Live animal testing technologies such as genotyping for resistance to scrapie and RAMALT (rectal biopsy) scrapie testing may be used in the SFCP. Genotyping may be used to; determine if purchased rams may co-mingle with ewes (Section 3.8), determine if a flock is eligible to waive the annual sampling minimum (Section 4.5 c), determine eligible sheep for RAMALT testing where the alternative live animal sampling protocol is used (Section 4.5 d)

genotyping for scrapies



Genotyping results will be recognized from samples (e.g. blood samples) taken by a veterinarian accredited to deliver the SFCP or a third party under the supervision of a veterinarian accredited to deliver the SFCP (e.g. a technician) and tested at a laboratory approved by the CFIA or a CFIA laboratory. Approved identifiers are required on sheep being genotyped and the official identification number (15 digits) included with the sample submission.

The genotype of 136AA 171RR breeding rams must be determined twice: by using a combination of predictive parentage and testing by a laboratory approved by the CFIA, or a combination of testing at any laboratory and at a laboratory approved by the CFIA. Genotype results with only codon 171 for those animals determined to be 171RR are considered acceptable. This is due to the knowledge that R cannot be found at site 171 in combination with V at site 136 (V at site 136 is linked with Q at site 171).

Accordance between the results of the two separate determinations of genotype is required. In cases of discordance, a separate sample will be taken from the animal and submitted to the CFIA lab for determination of the genotype.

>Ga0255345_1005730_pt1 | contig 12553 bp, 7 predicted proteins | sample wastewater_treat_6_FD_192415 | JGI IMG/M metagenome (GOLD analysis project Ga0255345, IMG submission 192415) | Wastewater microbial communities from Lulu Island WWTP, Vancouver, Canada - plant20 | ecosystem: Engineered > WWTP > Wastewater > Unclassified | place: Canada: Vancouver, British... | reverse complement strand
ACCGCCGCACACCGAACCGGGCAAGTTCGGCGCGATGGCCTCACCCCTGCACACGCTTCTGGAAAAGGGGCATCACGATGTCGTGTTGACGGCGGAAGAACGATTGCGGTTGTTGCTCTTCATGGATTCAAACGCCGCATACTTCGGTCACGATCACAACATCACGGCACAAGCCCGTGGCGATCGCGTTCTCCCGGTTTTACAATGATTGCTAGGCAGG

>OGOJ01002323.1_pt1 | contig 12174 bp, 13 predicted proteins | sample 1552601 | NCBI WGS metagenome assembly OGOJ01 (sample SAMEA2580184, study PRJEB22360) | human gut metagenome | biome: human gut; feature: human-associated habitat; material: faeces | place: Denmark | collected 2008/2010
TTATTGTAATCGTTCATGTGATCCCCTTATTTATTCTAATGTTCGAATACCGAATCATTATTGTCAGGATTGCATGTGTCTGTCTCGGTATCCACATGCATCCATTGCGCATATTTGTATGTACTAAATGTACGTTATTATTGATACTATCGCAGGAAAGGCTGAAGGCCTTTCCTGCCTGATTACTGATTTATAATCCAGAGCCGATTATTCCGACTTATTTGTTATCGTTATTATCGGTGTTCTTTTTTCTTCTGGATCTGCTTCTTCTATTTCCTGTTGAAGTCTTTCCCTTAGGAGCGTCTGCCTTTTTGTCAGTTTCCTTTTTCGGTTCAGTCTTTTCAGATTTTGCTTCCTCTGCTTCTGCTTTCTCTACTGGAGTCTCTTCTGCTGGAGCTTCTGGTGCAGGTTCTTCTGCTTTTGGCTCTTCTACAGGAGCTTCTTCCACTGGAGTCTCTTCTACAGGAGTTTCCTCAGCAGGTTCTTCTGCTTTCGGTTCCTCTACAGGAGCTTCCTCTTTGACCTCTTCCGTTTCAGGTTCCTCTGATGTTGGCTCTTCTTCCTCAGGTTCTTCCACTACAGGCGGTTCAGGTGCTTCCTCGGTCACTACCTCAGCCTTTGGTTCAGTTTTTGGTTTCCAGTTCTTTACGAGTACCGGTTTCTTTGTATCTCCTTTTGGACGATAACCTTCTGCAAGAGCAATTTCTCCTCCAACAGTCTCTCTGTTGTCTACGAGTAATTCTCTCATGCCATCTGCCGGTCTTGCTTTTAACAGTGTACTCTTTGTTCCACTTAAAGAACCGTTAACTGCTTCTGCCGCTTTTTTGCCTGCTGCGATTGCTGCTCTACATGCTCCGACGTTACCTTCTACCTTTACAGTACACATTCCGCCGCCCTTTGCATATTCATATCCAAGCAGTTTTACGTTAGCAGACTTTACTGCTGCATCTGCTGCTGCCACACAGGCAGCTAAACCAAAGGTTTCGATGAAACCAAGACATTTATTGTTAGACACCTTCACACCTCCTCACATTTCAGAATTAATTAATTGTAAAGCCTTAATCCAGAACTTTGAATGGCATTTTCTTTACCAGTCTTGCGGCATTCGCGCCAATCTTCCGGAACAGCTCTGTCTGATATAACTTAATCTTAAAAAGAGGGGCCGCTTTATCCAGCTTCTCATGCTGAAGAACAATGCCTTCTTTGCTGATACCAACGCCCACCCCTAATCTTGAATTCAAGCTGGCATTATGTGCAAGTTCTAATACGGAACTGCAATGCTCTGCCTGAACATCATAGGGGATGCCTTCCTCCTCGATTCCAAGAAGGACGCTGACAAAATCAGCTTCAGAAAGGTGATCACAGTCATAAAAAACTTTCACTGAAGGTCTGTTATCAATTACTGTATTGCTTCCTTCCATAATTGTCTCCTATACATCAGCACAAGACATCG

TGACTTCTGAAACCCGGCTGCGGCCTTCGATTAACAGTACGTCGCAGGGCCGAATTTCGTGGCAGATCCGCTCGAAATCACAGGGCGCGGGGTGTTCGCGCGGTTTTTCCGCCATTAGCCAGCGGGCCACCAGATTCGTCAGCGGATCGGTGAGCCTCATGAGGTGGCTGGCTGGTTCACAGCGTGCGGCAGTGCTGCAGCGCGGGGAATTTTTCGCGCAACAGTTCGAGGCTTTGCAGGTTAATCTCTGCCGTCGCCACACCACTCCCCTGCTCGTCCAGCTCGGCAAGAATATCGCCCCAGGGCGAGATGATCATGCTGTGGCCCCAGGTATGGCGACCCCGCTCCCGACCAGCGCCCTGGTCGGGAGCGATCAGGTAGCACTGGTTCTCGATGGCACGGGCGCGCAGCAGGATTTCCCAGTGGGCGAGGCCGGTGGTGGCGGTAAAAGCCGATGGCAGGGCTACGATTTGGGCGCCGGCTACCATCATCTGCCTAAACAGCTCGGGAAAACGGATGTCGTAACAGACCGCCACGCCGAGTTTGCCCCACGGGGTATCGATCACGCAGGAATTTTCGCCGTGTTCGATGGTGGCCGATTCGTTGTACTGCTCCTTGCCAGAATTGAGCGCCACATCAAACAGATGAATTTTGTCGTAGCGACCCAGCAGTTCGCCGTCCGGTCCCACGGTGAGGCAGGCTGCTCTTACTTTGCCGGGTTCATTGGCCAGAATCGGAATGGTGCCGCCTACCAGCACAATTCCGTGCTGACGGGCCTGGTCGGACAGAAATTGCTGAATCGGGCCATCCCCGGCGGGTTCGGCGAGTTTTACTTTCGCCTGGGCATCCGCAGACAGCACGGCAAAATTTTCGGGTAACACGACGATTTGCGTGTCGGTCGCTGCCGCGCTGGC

Genotyping two different tissues (blood, hair follicle or buccal swab) should be considered especially for confirming genotype in 136AA 171QR animals due to the phenomenon of blood chimerism. There are limitations of the standard blood sample in this rare situation of a chimeric animal.


RAMALT (rectal biopsy) Testing

This procedure is a live animal screening test for scrapie. It has lower sensitivity than brain and/or lymph node testing, but may used in the SFCP in certain circumstances. It is may be used when humanely destroying an animal to meet the annual sampling requirement will have a significant impact on the flock or herd due to its small size. The Alternative Live Animal Sampling Protocol is described in section 4.5 of the SFCP. RAMALT sampling may also be used to meet the minimum sampling requirement to advance to certified plus status in the SFCP (see section 5). For accredited veterinarians interested in learning the technique, click the following link for instructions (RAMALT procedure)